In most cases, a religious scholar cannot give preference to one political party over another or interfere in political affairs, using his immunity and status to do so, without actually inflicting harm on the political status quo and the reputation of religion.
One clear example of this is Sheikh Yusuf al Qaradawi, a prominent contemporary Muslim scholar and the “Jurist of the Sahwa” [Islamic Awakening] as described by the researcher Mutaz al Khatib in his book recently reviewed by intellect Radwan al Sayyed in Al Hayat newspaper.
Al Qaradawi recently became involved in a number of political crises. In one of his Friday sermons that he delivered in Doha, which have transformed into a weekly political statement, he attacked Palestinian President Mahmoud Abbas and sided with Hamas. In fact he even called for punishing Abbas by stoning him to death before moving on to address the Egypt-Gaza border issue. He issued a Fatwa [religious ruling] a few days ago saying that Egypt’s plan to build an iron wall along its border with the Gaza Strip is “prohibited according to Islamic Shariah.” In response, members of the Islamic Research Academy in Al Azhar issued a Fatwa that invalidated al Qaradawi’s Fatwa.
How are we supposed to deal with Sheikh al Qaradawi’s opinions? Should we consider them religious edicts that are supported by concrete religious evidence or as mere political standpoints that could change in accordance with ever-changing policies?
Without doubt, they are clearly political standpoints and not Fatwas that have any kind of authority. However, the masses, or let us say the majority of the people, do not look at these views as personal opinions of a political activist called Yusuf al Qaradawi, but rather as instructions given by a great Muslim scholar and jurist. The danger of this lies in the consequences of religious scholars getting involved in political disputes.
It stems from the nature of Sheikh al Qaradawi’s political and intellectual formation that is shaped by the theories of the Muslim Brotherhood. But we are under no obligation here to go along with his experience.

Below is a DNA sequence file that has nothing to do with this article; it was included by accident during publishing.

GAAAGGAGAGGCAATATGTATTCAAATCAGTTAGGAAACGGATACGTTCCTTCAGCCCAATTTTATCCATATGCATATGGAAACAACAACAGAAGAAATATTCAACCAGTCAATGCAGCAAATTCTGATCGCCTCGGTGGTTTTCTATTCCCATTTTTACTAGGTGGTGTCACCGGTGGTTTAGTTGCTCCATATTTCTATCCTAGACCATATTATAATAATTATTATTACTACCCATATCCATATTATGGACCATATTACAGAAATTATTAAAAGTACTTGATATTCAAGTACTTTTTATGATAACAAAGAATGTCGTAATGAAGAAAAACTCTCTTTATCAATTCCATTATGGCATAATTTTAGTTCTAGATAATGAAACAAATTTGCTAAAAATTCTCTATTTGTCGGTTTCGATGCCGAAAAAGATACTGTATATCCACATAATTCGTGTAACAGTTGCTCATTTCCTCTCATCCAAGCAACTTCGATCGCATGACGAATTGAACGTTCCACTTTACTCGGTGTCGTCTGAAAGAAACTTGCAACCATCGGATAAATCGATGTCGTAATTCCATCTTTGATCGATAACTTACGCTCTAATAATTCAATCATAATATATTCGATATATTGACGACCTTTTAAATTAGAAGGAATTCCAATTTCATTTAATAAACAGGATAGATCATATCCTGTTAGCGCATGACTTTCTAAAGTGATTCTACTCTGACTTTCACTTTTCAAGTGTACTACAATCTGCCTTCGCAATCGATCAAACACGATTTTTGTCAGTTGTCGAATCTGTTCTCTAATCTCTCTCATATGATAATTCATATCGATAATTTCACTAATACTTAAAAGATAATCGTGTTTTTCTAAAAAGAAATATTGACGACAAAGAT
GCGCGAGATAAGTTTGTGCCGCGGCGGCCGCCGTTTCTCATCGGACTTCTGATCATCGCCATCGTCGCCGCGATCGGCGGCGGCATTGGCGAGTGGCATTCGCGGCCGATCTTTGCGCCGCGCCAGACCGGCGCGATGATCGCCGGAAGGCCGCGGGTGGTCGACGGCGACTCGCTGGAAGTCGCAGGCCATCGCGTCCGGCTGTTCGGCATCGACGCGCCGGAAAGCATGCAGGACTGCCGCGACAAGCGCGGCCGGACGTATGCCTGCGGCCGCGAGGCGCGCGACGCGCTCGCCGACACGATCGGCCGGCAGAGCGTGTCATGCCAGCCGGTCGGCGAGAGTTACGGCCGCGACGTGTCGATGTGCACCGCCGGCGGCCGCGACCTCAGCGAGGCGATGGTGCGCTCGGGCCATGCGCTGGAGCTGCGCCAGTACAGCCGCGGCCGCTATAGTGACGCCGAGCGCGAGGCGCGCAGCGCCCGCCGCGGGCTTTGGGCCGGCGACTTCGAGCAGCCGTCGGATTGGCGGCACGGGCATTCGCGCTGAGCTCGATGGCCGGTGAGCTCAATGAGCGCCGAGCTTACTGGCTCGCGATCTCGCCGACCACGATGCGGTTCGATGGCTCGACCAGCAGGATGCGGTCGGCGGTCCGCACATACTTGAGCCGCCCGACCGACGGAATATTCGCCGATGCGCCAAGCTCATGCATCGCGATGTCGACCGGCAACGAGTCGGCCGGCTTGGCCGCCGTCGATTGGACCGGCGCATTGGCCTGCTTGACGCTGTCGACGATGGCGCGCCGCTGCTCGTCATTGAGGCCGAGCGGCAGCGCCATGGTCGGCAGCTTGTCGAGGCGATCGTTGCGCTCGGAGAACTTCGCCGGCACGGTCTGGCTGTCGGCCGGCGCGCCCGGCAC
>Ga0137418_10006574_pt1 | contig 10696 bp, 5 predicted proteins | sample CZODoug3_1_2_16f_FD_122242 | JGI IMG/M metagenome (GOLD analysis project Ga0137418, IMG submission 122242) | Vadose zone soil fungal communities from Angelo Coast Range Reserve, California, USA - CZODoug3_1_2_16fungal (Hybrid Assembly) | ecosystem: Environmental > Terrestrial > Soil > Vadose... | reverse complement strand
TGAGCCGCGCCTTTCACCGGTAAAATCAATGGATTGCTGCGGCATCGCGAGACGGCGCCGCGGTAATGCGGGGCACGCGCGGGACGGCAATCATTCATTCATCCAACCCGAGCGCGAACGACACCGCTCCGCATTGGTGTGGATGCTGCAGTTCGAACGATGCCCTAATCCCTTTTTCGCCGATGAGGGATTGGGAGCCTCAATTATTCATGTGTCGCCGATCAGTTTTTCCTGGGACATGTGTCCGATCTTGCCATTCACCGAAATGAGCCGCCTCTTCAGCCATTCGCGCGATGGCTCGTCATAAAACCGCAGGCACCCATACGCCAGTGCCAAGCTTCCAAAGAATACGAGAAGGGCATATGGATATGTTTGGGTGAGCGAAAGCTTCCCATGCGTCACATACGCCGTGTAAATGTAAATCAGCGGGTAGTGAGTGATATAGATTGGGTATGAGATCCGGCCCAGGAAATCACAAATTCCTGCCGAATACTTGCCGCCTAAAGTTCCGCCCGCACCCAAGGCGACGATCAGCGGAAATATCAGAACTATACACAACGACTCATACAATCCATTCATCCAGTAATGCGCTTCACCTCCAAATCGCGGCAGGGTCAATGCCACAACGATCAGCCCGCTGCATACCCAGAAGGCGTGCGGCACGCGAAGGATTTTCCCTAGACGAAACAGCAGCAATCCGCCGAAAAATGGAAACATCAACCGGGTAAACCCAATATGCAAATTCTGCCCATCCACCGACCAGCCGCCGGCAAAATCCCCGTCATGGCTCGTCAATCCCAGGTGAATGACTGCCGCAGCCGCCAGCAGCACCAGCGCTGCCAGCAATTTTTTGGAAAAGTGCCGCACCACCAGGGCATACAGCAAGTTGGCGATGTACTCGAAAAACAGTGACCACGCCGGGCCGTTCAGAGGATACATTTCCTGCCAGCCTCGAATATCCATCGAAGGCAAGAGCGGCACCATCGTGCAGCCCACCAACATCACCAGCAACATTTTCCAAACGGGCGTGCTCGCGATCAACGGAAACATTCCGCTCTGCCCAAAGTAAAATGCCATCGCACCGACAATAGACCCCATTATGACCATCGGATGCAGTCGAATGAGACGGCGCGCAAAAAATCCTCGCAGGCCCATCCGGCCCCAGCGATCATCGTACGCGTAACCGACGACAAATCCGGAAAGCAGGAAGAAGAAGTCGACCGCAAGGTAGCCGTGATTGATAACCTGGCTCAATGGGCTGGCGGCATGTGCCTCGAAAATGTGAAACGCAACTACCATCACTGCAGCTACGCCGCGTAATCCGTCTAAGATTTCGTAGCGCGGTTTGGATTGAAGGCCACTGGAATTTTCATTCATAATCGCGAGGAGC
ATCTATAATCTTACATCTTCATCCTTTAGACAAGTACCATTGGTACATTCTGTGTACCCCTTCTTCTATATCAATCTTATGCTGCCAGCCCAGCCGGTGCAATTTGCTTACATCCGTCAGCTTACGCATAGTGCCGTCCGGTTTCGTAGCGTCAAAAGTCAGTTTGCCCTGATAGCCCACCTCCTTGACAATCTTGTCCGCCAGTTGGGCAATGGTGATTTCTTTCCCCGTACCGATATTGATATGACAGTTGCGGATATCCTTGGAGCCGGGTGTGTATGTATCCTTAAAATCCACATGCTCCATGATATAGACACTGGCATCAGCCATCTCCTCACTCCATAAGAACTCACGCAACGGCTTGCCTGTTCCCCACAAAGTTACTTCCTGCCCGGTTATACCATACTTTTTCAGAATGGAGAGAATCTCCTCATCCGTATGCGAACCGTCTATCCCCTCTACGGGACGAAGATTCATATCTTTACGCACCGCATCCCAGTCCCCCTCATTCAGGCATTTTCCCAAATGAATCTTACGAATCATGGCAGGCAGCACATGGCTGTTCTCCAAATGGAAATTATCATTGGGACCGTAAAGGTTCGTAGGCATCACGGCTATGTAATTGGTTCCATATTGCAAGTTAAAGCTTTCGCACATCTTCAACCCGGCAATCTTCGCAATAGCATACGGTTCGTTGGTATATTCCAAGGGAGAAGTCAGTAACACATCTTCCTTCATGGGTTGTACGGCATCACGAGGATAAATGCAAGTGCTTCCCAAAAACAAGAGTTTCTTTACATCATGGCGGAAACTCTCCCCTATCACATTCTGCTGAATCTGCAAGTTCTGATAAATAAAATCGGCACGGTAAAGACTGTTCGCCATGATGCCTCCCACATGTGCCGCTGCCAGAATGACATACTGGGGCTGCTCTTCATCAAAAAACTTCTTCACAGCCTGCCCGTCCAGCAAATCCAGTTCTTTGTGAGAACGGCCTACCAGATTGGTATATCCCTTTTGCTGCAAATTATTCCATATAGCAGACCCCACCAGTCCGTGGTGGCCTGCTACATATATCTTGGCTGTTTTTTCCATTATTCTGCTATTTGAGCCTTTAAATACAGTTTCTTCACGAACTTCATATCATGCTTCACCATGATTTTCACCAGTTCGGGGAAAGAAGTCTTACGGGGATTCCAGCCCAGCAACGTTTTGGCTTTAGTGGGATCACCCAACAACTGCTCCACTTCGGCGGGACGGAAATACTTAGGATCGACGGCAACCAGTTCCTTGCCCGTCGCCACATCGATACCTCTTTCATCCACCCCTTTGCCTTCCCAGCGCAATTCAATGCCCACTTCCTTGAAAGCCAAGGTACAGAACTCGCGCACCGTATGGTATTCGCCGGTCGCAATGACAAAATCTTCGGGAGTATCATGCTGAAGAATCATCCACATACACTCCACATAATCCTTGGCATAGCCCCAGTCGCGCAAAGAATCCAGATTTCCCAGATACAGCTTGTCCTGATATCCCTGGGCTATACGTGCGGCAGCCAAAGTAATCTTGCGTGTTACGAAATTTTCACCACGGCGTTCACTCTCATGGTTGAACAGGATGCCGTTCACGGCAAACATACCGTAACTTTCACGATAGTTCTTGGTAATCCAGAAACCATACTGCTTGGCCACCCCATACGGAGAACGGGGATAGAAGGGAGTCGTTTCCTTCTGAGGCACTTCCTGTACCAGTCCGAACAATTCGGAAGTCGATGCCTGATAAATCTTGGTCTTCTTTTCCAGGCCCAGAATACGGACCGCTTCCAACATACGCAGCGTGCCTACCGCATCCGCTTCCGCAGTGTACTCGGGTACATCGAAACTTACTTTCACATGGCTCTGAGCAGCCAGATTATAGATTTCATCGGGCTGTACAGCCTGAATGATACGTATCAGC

Sheikh al Qaradawi is not the only one combining religion with politics; rather let’s say that it is a certain interpretation of religion. But there are sheikhs and muftis who disagree with al Qaradawi, the rest of the Sahwa jurists and the Islamists. For example there is Khomeinist Iran, and in Iraq religion, politics and spite have all been mixed together where Sunni and Shia religious figures carried out roles that further compounded the crisis. Talking about Iraq, we all know the magnitude of sectarian violence in that country and the extent to which key political players harbour anger and hostility against one another; even a secular figure like Ahmed Chalabi is hiding behind the cloak of Grand Ayatollah al Sistani, the highest-ranking Shia Marja in Iraq, whilst other Sunnis are calling in their Sheikhs from here, there and everywhere. The current Shia strategy in Iraq plays on evoking fear among the Sunnis and prolonging that fear. That is why the statement made by Saudi religious preacher Mohamed al Arifi against Grand Ayatollah Ali al Sistani at the beginning of a heated electoral season was ill timed. Al Arifi’s statement became material for the election campaigns of Shia parties and to them it was a gift from above. I don’t think that this is what al Arifi intended, nevertheless this is what happened.
Saudi Arabia is in the line of fire with regards to electoral propaganda of Shia parties. Needless to say, attempting to belittle religious icons in any society is absolutely unacceptable. However, this should not stand in the way of giving constructive criticism.
I wish our scholars and preachers would calm down a little and focus on explaining jurisprudence and reviving the moral principles of faith rather than getting involved in political wrangling.